Media across the world have expressed outrage and concern over violence in Ukraine. University of Oklahoma political scientist Paul Goode says competing narratives in the Western and Russian press don’t accurately capture what has been happening on the ground not just in Kiev, but throughout all of Ukraine.
“The Western media is very captured by the notion that this is a protest between Ukraine leaning towards Russia or leaning towards the EU,” Goode says. “It sort of fits within this Cold War-trope that has been persistent for the last 20 years.”
But Goode says the Russian media and government are framing current events as radical attempts to overthrow a legitimate government, evoking Russia’s memory of the 2004 Orange Revolution.
Goode says Russian intervention is unlikely unless stability in the Crimea, located in eastern Ukraine, is threatened.
Although the media’s attention remains focused on Kiev, Goode says waves of protests have been occurring through Western and Central Ukraine as citizen protesters, mayors, and even elite special services forces defer to oppose the ruling party under current president Viktor Yanukovych.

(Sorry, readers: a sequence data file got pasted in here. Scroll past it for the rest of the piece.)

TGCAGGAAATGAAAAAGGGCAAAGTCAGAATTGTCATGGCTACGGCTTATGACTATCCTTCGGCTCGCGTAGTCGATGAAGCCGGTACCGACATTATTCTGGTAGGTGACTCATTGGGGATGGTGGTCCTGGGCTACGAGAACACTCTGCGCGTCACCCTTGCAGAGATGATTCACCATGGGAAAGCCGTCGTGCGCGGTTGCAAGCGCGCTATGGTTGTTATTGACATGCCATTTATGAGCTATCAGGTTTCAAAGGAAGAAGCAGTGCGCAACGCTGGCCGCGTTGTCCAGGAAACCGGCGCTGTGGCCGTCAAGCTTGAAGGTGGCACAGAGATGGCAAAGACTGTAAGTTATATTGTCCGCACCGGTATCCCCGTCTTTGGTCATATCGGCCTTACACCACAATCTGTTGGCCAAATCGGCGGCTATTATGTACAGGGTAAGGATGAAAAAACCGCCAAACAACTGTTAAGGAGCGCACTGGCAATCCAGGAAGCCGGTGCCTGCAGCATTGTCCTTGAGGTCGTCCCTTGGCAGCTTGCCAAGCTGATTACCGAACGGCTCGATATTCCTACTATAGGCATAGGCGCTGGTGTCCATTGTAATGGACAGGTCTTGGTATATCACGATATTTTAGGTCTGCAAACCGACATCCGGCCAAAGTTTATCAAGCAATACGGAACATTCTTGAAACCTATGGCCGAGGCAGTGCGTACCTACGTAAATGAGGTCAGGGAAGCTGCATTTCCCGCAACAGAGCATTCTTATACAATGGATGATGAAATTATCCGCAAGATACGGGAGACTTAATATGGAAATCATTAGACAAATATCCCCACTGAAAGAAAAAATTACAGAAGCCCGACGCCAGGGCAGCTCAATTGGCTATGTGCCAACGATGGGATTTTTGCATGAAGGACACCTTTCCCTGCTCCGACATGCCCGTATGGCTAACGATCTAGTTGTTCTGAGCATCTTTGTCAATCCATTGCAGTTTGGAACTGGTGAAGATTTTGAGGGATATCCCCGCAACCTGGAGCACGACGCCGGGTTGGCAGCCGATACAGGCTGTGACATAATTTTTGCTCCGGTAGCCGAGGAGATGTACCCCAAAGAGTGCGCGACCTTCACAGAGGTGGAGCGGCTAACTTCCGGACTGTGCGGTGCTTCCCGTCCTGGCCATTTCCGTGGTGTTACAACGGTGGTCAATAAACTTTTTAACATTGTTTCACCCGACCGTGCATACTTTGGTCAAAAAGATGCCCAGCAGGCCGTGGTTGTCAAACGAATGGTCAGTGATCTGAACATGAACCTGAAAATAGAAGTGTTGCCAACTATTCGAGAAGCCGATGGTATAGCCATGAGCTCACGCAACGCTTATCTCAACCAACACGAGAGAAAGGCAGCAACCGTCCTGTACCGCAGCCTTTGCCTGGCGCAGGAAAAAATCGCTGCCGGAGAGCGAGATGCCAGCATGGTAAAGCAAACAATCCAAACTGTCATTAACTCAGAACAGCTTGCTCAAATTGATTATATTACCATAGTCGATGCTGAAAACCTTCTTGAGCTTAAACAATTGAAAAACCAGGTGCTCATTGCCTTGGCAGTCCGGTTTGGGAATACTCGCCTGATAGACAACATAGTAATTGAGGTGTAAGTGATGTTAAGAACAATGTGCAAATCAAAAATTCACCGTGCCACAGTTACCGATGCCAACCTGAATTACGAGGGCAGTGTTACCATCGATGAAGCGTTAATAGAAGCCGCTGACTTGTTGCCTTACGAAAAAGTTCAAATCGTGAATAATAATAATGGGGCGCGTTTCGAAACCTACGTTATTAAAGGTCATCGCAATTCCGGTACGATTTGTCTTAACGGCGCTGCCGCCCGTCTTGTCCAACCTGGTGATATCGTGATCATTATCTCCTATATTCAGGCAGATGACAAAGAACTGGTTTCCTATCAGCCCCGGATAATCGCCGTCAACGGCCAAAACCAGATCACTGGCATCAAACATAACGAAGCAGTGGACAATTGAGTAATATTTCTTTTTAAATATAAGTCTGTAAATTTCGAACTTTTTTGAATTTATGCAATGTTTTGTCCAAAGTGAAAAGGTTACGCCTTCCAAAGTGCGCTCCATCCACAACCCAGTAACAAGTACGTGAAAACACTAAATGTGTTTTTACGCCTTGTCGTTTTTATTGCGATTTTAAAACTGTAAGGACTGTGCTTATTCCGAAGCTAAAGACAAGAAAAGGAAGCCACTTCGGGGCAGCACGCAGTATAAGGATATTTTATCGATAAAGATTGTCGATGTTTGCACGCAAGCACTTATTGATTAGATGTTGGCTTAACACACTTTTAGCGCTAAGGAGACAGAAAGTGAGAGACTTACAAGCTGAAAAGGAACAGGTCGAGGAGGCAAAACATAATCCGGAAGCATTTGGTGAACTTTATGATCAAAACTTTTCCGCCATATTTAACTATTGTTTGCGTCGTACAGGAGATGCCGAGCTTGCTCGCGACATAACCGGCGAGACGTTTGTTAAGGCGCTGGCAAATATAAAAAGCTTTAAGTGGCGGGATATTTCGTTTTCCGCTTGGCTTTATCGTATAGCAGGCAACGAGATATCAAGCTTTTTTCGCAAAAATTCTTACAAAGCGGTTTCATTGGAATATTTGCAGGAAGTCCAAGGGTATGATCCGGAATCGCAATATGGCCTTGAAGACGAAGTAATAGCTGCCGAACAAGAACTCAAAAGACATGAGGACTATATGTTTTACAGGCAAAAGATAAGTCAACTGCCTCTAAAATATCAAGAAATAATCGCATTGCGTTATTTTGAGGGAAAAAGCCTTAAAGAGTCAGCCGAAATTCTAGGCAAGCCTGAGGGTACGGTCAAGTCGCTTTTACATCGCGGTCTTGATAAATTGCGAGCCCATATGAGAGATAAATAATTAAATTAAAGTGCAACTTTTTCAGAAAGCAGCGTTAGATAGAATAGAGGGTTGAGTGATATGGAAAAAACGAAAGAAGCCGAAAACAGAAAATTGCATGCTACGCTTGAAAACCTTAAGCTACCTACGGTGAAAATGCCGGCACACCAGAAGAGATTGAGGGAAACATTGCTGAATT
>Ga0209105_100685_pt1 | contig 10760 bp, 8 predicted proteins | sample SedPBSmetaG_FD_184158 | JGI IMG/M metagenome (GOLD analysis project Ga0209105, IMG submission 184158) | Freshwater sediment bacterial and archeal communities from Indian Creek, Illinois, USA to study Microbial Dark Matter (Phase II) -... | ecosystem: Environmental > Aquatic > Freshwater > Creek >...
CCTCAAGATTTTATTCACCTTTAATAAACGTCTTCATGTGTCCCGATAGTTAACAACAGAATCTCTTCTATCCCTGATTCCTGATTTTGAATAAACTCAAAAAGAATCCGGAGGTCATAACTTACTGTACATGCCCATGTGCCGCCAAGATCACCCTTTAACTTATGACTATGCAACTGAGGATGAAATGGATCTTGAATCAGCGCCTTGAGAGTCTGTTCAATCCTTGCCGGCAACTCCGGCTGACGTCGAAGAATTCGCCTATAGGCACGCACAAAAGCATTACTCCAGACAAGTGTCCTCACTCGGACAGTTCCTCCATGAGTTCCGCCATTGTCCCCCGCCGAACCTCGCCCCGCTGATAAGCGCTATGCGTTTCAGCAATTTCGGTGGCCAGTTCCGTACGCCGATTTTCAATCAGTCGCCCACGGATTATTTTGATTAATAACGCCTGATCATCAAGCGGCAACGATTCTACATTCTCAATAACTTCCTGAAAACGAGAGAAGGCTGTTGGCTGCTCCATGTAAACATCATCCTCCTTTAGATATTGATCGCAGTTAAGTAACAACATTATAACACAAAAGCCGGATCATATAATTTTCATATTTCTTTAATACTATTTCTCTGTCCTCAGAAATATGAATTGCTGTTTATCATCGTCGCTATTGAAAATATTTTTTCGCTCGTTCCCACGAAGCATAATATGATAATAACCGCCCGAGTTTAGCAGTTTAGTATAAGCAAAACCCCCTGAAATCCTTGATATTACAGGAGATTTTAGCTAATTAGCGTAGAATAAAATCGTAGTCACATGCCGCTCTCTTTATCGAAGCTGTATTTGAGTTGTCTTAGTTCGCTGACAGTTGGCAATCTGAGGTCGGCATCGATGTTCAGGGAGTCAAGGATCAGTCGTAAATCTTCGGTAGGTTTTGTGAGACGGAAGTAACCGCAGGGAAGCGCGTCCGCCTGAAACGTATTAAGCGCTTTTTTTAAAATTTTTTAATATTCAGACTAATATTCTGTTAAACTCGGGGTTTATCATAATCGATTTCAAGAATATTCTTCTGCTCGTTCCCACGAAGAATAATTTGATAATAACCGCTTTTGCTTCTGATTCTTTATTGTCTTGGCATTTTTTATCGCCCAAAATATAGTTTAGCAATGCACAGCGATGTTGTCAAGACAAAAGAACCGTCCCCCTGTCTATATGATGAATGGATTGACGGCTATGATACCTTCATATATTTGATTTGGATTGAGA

As Ukraine begins to reach an agreement that limits presidential powers, grants amnesty to protesters, and calls for new presidential elections, Goode says any agreements and concessions “will be greeted with a great deal of distrust” and require external mediation.
Despite the recent agreement, protesters angry over police violence show no signs of abandoning their camp in central Kiev and the mood remains tense.
“There will be arguments over who should be the external mediators, the degree to which Russia will be involved… the degree to which the European Union will be involved,” Goode says. “Once you get beyond the common platform of opposing Yanukovych, accommodating diverse agendas is going to be extremely difficult. It definitely does not end soon.”
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